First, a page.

Sunday, December 17, 2006

Writings That Point To Christ

Intro.: Over the years I have dabbled in poetry.

  1. In the fall of 1997 I was driving back from church. As I drove along, a leaf crossed my path. It looked as if it were a small animal creeping along the ground. A couple of days later I wrote the following:

    The Leaf

Today a leaf danced across my path.

It did a little jig as it moved upon the ground,

urged along by unseen hands.

Dry and tender, it waltzed in step with the trees

who clapped their hands to the tune of some

silent melody.

I moved on, perhaps never again to see that sight,

though leaves will dance and waltz tomorrow.1

  1. I can appreciate the dilemma that a writer faces – between writing a simple statement and then communicating what is coming from the heart.

  2. Over the past two weeks, we have looked at the picture of the Messiah in the Law and the historical books of the Old Testament

  3. Today we turn to those books that are grouped together under the title "The Writings".


Trans: The writing cover a broad period of time.

  1. Job is considered one of the earliest pieces of writing

  2. Though David is writing most of the Psalms in about 1000 BC, some of the Psalms date three or four hundred years later. Some would date them several hundred years earlier.

  3. But regardless of when they are writing, the authors of these books, kept their eyes on God.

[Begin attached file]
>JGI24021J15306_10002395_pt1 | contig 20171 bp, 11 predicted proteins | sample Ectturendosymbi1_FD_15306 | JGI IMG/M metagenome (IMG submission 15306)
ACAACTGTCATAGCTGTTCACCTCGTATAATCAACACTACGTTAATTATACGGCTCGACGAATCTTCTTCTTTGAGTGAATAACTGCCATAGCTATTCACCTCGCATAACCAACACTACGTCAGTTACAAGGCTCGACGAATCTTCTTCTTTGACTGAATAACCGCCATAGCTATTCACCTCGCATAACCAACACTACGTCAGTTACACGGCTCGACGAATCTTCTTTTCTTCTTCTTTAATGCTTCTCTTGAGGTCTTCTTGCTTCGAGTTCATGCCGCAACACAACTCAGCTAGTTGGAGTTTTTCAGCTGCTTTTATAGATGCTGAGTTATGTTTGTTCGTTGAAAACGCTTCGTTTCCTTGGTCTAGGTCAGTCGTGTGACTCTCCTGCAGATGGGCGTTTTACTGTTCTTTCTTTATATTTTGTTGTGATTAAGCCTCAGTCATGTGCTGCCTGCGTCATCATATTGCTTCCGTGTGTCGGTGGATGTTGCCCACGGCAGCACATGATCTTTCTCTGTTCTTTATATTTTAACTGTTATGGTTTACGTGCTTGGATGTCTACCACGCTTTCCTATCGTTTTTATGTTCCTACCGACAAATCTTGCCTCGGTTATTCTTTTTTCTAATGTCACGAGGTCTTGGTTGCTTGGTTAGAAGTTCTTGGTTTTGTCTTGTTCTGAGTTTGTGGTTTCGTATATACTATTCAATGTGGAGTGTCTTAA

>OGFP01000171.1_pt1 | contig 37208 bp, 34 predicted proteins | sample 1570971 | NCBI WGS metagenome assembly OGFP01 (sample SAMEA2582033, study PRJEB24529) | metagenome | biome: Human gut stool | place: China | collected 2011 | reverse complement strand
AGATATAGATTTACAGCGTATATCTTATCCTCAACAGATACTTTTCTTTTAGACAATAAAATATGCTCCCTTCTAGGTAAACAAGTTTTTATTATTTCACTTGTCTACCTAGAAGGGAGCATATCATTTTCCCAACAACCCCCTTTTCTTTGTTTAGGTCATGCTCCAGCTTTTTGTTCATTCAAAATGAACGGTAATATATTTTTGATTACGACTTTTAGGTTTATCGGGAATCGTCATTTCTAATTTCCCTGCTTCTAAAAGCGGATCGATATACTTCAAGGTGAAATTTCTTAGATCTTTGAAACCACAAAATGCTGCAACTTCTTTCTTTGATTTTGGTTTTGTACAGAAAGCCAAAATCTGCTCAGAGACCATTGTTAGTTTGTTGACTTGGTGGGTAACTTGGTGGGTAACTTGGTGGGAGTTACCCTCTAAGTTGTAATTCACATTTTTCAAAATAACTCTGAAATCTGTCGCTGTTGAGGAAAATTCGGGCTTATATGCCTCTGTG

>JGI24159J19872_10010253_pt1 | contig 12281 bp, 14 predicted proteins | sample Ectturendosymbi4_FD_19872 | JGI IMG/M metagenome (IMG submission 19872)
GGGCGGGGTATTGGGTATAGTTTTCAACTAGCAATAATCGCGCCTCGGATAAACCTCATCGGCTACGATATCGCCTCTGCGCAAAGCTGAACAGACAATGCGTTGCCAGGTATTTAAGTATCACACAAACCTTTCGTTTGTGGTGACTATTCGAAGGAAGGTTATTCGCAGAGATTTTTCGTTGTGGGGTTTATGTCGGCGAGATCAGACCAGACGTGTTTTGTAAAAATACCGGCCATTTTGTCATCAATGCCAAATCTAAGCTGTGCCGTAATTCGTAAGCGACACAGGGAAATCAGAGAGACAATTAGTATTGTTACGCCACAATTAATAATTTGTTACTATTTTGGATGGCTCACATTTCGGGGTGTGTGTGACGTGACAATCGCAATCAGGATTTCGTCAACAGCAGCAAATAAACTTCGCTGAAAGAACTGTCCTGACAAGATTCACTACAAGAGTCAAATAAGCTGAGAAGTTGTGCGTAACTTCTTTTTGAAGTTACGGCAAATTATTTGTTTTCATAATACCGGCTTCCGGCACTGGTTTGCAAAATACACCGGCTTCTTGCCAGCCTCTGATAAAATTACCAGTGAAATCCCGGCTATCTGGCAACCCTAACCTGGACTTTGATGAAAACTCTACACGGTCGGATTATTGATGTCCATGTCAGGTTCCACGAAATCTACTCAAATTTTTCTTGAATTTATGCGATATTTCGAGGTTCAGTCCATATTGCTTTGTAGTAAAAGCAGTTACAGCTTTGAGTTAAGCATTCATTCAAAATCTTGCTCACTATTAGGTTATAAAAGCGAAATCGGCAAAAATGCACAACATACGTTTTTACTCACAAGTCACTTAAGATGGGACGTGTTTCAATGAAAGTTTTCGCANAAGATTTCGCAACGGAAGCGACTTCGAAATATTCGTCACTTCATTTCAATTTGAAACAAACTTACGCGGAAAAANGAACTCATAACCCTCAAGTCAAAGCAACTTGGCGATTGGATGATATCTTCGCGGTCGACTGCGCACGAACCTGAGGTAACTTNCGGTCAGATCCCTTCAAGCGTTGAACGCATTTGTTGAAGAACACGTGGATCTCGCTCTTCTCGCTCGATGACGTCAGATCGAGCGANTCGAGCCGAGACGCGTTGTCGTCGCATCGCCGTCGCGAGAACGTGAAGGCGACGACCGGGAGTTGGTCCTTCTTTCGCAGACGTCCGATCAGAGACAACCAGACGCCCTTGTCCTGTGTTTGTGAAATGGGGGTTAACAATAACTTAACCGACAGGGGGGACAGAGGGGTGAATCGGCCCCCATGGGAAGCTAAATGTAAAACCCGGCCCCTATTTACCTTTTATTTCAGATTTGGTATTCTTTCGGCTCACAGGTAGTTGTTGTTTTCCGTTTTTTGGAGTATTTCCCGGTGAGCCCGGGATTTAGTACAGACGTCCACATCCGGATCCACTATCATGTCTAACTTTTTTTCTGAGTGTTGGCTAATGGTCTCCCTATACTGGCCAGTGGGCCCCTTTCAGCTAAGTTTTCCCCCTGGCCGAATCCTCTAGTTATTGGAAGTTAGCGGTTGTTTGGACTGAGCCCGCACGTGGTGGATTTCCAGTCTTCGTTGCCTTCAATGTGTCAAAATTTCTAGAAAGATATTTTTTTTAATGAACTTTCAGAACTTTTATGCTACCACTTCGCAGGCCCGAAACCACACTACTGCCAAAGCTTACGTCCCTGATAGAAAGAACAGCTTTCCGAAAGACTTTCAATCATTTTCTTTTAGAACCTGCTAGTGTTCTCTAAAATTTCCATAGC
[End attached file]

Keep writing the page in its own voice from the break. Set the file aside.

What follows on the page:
T.S. This morning, I would like to look at two passages from the writings that focus our attention on the coming Christ.

  1. Job shows a man of great faith in the midst of great trouble.

    1. The author of the Word Biblical Commentary on Job that he makes no pretensions to understand what the book of Job is all about. Even given unlimited time – it would be an impossible task.2

    2. Here is a man who lost it all. He lost his health, he lost his wealth, and he lost his family – he had nothing.

    3. Even his friends seem to betray him – even seeking to get him to curse God.

    4. I would not want to be Job.

    5. Yet in the midst of all of his problems, Job keeps his faith. Not just once or twice or three times, but four times Job testifies to God's goodness even in the midst of crisis.

    6. Turn with me to Job 19:25-27. We are at the end of Job's story – yet he continues to praise God.

    7. Job know that a redeemer is available. Various translators have chosen different words to describe the word "redeemer" – defender, champion, but the vast majority of translators use the word with which we are familiar – "redeemer."

(Ill.) Those of you who went through the book of Ruth with me in Bible Study have seen this word before. It is the same word used to describe Boaz's responsibility to Ruth – where he is called the "kinsman redeemer". Just as Boaz offers to let Ruth join his family after his cousin, her husband, dies, Christ invites us to join his family.

    1. And Job knows that he, in spite of his miserable circumstances, is a part of the family of God.

(Ill.) "I'm so glad I'm a part of the family of God" – a Bill Gaither song actually had its roots in a similar circumstance in their church in Anderson, IN. They heard of a young man in the community who had been severely burned when an explosion demolished the garage where he worked. Doctors did not expect him to live through the night.

A church prayer chain was activated, and church members prayed all night for the young man. When church members gathered to celebrate Easter the next day, they received word that the young man was recover­ing. The pastor reported that he had just spoken to the doctor, who told him the young man had a good chance of pulling through. They rejoiced in the answer to prayer.